An alternative approach is to buy a fund with exposure to gold, such as personal assets, Rathbone Strategic Growth or Ruffer. More targeted funds include BlackRock Gold & General and Ruffer Gold.
With the exception of personal assets, these funds invest in shares of gold mining companies instead of physical gold.
Finally, physical gold (bars and coins) can be purchased from an online precious metal dealer – such as Goldcore and Bullion Vault – or the Royal Mint. Buyers can have it stored – against payment – or have it delivered, but investors who choose the second option must have a safe place somewhere to keep it.
The Royal Mint has just launched its sovereign and semi-sovereign gold coins for 2019, £ 259 and £ 136 respectively.
Do not be put off by the unfriendly label. These plans offer returns linked to the stock market, but with built-in protection, so that they can generate profit if share prices fall or go sideways.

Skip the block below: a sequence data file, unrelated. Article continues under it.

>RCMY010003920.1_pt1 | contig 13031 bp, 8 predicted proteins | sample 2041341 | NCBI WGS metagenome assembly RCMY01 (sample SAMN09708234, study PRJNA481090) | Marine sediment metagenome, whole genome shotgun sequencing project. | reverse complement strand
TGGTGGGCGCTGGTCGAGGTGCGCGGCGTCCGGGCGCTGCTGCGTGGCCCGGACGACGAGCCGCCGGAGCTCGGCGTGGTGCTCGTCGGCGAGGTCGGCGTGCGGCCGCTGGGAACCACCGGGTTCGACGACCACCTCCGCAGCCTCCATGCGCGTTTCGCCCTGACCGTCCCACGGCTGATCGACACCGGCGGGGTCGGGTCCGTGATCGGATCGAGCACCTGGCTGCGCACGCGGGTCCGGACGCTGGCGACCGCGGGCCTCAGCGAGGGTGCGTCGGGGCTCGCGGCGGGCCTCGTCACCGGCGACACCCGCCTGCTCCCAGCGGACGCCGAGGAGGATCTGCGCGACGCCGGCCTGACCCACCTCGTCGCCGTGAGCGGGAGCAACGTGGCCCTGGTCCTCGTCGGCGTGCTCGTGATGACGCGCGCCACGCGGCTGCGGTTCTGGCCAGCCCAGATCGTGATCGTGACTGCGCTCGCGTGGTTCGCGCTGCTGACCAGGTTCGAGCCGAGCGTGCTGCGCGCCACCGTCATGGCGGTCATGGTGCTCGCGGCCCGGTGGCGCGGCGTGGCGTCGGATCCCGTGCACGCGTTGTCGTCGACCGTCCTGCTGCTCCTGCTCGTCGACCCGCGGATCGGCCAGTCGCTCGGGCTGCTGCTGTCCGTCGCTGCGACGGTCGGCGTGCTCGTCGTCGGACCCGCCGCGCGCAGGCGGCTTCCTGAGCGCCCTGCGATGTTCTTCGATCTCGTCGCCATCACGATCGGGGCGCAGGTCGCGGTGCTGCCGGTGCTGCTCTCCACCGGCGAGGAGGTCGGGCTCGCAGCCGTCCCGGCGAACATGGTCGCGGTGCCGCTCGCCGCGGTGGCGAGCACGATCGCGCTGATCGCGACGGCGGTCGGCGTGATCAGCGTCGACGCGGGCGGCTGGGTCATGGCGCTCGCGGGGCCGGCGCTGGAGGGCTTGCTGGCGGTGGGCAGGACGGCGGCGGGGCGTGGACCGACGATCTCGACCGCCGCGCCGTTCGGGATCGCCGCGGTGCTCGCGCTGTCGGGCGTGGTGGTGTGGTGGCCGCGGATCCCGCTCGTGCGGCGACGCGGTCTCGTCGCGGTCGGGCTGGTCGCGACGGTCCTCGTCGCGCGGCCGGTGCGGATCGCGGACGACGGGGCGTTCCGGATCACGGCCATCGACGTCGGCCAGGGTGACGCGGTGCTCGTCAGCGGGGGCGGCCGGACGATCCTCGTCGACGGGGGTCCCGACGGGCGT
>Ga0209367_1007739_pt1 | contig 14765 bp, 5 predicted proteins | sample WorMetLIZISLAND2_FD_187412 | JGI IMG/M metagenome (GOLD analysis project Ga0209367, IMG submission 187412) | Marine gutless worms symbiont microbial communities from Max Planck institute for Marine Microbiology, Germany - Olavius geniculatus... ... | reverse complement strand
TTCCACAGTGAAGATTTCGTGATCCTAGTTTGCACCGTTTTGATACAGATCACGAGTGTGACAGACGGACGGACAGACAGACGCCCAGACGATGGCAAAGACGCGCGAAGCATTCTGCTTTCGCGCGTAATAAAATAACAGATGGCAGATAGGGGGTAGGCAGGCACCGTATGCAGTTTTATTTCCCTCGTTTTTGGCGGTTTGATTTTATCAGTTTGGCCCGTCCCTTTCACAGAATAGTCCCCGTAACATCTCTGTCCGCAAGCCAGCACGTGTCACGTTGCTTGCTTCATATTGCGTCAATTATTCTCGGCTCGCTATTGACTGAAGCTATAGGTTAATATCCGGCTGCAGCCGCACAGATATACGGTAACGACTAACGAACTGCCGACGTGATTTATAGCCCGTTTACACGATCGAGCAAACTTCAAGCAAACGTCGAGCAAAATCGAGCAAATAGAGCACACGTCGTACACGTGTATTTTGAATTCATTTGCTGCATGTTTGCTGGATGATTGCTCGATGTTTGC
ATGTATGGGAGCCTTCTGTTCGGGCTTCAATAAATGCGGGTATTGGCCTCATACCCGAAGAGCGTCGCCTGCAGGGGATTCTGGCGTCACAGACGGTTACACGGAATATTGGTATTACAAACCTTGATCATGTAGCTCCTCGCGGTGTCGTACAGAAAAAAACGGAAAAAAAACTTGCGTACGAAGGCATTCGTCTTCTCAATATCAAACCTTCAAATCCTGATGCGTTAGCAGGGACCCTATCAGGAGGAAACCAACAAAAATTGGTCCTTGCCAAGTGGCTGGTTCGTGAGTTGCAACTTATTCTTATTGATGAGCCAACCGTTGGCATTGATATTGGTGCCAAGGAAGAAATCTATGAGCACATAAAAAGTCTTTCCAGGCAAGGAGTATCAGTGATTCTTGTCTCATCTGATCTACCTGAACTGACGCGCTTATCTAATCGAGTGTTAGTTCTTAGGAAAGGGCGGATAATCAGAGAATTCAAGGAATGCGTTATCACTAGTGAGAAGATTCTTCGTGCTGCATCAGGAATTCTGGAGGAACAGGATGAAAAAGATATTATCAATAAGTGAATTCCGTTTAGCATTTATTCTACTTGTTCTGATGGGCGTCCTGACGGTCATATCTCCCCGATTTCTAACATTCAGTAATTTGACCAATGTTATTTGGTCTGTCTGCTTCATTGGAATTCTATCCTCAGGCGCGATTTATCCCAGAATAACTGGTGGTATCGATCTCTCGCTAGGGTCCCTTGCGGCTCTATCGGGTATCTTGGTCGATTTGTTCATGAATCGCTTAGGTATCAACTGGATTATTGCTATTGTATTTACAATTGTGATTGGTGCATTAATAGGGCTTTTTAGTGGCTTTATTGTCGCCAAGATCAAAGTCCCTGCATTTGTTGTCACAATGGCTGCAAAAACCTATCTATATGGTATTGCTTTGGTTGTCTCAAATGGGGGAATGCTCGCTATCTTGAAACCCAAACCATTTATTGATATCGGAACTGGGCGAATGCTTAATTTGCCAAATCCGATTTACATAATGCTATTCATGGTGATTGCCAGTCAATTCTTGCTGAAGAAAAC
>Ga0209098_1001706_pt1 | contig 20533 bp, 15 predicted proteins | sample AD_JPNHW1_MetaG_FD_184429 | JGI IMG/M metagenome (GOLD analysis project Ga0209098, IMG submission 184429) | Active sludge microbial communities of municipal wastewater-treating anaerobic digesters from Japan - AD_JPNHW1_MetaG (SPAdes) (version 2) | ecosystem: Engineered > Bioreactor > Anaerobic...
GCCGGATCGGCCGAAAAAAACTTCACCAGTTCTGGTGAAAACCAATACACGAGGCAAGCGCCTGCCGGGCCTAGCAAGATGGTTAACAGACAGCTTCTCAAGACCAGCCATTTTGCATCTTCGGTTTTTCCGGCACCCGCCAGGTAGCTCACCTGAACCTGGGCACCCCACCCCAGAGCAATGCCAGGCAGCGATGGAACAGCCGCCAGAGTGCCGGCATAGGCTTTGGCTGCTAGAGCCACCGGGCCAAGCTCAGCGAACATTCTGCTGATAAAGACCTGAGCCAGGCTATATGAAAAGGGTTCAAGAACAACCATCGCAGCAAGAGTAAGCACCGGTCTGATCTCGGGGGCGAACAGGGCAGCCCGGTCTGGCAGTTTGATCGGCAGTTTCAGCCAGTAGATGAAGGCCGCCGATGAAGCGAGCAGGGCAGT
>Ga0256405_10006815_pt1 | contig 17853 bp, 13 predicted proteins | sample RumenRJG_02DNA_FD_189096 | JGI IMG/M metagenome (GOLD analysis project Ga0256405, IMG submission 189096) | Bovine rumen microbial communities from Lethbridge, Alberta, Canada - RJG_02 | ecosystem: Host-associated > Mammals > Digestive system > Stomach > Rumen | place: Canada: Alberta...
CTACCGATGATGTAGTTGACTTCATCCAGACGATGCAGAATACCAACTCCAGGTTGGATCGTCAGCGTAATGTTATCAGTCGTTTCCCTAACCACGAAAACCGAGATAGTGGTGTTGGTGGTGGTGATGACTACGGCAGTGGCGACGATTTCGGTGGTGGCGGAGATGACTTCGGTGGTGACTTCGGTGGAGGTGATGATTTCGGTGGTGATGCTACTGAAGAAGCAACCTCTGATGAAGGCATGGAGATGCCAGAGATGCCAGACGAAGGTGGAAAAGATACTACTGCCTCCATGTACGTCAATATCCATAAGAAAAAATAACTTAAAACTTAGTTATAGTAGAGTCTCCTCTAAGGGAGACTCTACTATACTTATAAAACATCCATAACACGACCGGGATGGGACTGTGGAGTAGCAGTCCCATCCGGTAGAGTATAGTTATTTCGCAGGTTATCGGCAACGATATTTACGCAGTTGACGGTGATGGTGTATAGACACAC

They can best be explained with an example. Mariana Capital has just launched 10:10, a plan with a maximum lifetime of ten years, but that can be terminated earlier, depending on how the FTSE 100 index performs on the hundred top shares of the London Stock Exchange.
There are three options available, but they all require an investor to stay on their hands for two years. When the stock market closes on February 22, 2021, the level will determine whether the plan continues or ends (known as & # 39; kick-out & # 39;).
Structured plans: these plans offer returns linked to the stock market, but with built-in protection
Under option one, which is the least risky option, if the footsion is more than 2.5 percent higher on February 22nd 2021 than on February 22nd of this year (when the plan started), the plan comes to an abrupt end.